Whistleblower News & Articles
August 12, 2018
Jeffrey Wertkin was a trial attorney in the Civil Fraud section of the Department of Justice. In that role, Wertkin led more than 20 major corporate fraud investigations and prosecutions until leaving his post after six years to join the DC law firm of Akin Gump Strauss Hauer & Feld in April 2016. Once described as a “straight arrow,” Wertkin’s life and career took turns for the worse after he left the DOJ and became a partner at Akin Gump.
According to The Washington Post, while preparing to leave the DOJ, Wertkin began collecting sealed whistleblower complaints. These included other attorney’s cases. He intended to sell the sealed information to the targets of DOJ investigations. Jeffrey Wertkin said in his plea, “I began secretly reviewing and collecting complaints to identify clients to solicit for business when I was in practice and, thereby, to make myself more successful at Akin Gump.”
The bizarre finale of this story is fit for a Coen Brothers movie. The FBI finally arrested him wearing a wig and fake mustache. His arrest came while trying to sell a complaint for $310,000 in Bitcoin. The intended buyer was an unnamed California company. No one has explained why he chose this scheme while making a $450,000 salary at Akin Gump. Last Wednesday, a federal judge sentenced Jeffrey Wertkin to 2½ years in prison after pleading guilty.
While the details border on the absurd, this matter is a serious case of corruption and abuse of power. The False Claims Act has been described as the government’s primary weapon for fighting fraud against the government and enabling it to recover ill-gotten funds.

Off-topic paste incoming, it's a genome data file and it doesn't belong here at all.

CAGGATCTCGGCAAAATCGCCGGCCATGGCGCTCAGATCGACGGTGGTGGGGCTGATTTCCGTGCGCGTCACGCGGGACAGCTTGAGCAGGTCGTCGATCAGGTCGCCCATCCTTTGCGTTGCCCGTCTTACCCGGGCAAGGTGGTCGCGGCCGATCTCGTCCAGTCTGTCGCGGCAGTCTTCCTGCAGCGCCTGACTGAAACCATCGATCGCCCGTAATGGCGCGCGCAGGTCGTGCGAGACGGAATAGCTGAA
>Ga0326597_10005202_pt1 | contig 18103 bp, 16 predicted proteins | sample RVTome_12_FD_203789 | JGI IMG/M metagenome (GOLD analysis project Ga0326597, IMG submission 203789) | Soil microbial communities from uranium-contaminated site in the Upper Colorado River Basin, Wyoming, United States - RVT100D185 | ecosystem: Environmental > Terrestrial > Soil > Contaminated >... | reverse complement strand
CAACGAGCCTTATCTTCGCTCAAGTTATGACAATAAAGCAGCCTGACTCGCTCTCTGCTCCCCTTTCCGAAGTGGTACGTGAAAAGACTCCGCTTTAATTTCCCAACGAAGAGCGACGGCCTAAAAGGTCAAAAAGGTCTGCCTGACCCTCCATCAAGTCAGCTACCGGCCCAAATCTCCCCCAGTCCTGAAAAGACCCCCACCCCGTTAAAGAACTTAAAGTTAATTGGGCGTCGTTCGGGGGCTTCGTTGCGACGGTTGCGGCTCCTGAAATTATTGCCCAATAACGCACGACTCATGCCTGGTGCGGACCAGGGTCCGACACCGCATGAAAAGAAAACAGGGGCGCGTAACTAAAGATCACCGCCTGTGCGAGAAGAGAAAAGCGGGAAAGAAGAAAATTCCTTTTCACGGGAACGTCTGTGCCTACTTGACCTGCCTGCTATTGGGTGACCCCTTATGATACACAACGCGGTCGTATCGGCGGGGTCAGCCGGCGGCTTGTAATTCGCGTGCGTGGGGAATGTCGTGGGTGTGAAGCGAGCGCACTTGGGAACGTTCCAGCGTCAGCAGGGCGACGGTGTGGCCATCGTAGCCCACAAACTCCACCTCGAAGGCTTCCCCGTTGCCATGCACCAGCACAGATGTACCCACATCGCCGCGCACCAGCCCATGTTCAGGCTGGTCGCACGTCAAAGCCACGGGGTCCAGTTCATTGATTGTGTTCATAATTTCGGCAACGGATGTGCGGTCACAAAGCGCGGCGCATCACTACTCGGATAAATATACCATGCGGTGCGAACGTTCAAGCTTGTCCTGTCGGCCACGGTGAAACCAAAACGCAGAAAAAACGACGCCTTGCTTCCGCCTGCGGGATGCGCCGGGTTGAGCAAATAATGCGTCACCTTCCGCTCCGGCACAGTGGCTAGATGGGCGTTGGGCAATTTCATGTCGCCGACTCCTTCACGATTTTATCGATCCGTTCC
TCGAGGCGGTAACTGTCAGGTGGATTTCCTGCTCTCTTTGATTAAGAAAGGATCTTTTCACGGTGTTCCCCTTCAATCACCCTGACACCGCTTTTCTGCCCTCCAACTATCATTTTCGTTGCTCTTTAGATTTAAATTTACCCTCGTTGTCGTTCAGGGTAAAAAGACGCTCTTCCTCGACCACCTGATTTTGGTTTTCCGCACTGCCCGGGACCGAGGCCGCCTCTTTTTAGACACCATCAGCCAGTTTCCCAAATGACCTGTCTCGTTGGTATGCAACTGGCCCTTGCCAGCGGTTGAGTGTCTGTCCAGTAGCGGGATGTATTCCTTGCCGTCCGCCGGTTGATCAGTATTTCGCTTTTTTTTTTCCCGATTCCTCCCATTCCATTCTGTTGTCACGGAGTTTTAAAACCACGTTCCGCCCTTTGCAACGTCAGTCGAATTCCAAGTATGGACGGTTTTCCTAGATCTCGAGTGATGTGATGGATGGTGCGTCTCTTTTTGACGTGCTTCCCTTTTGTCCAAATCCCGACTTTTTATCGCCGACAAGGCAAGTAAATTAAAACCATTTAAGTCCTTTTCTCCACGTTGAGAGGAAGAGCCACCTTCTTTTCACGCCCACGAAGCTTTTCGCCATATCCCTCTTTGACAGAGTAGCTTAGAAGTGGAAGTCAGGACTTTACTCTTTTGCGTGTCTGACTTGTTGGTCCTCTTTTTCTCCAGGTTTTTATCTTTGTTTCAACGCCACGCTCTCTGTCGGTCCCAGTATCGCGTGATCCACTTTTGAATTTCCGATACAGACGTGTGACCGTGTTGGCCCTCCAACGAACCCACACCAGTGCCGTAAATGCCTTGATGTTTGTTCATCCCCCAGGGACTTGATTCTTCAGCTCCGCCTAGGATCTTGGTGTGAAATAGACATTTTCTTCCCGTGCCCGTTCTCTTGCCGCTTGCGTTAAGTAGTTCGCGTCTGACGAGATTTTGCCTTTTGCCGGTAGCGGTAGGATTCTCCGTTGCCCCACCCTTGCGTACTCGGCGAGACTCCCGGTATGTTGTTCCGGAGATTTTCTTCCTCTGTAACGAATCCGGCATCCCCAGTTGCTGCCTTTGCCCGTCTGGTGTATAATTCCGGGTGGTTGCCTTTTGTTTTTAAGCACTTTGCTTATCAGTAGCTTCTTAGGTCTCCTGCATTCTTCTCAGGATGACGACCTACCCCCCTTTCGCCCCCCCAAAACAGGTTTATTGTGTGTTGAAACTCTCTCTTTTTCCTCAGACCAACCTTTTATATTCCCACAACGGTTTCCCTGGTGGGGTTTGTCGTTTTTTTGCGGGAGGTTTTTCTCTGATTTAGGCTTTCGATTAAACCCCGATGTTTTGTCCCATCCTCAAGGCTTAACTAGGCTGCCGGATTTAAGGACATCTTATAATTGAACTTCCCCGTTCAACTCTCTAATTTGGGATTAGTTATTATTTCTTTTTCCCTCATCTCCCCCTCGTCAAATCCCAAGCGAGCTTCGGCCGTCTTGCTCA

The success of the law depends greatly on whistleblowers willingness to come forward and alert the government to potential fraud. The law protects whistleblowers by requiring that they file the complaint under seal. The whistleblower serves the complaint the government. But he does not serve it on the defendant. Furthermore, the complaint remains nonpublic while the government investigates the cases in secrecy and decides if it has merit.
Furthermore, Jeffrey Wertkin’s actions have the potential to undermine the future whether to pursue the case. Whistleblowers, who are often current employees of the defendant, take great risks in filing qui tam complaints and trust in the government’s ability to protect their anonymity.
Several of us are former DOJ prosecutors and now as whistleblower attorneys we have worked with DOJ lawyers for over 15 years. We take comfort in knowing that Mr. Wertkin’s behavior is very much the exception, not the rule. The vast majority of DOJ lawyers serve with dedication as civil servants, competent prosecutors, and worthy of the public trust.
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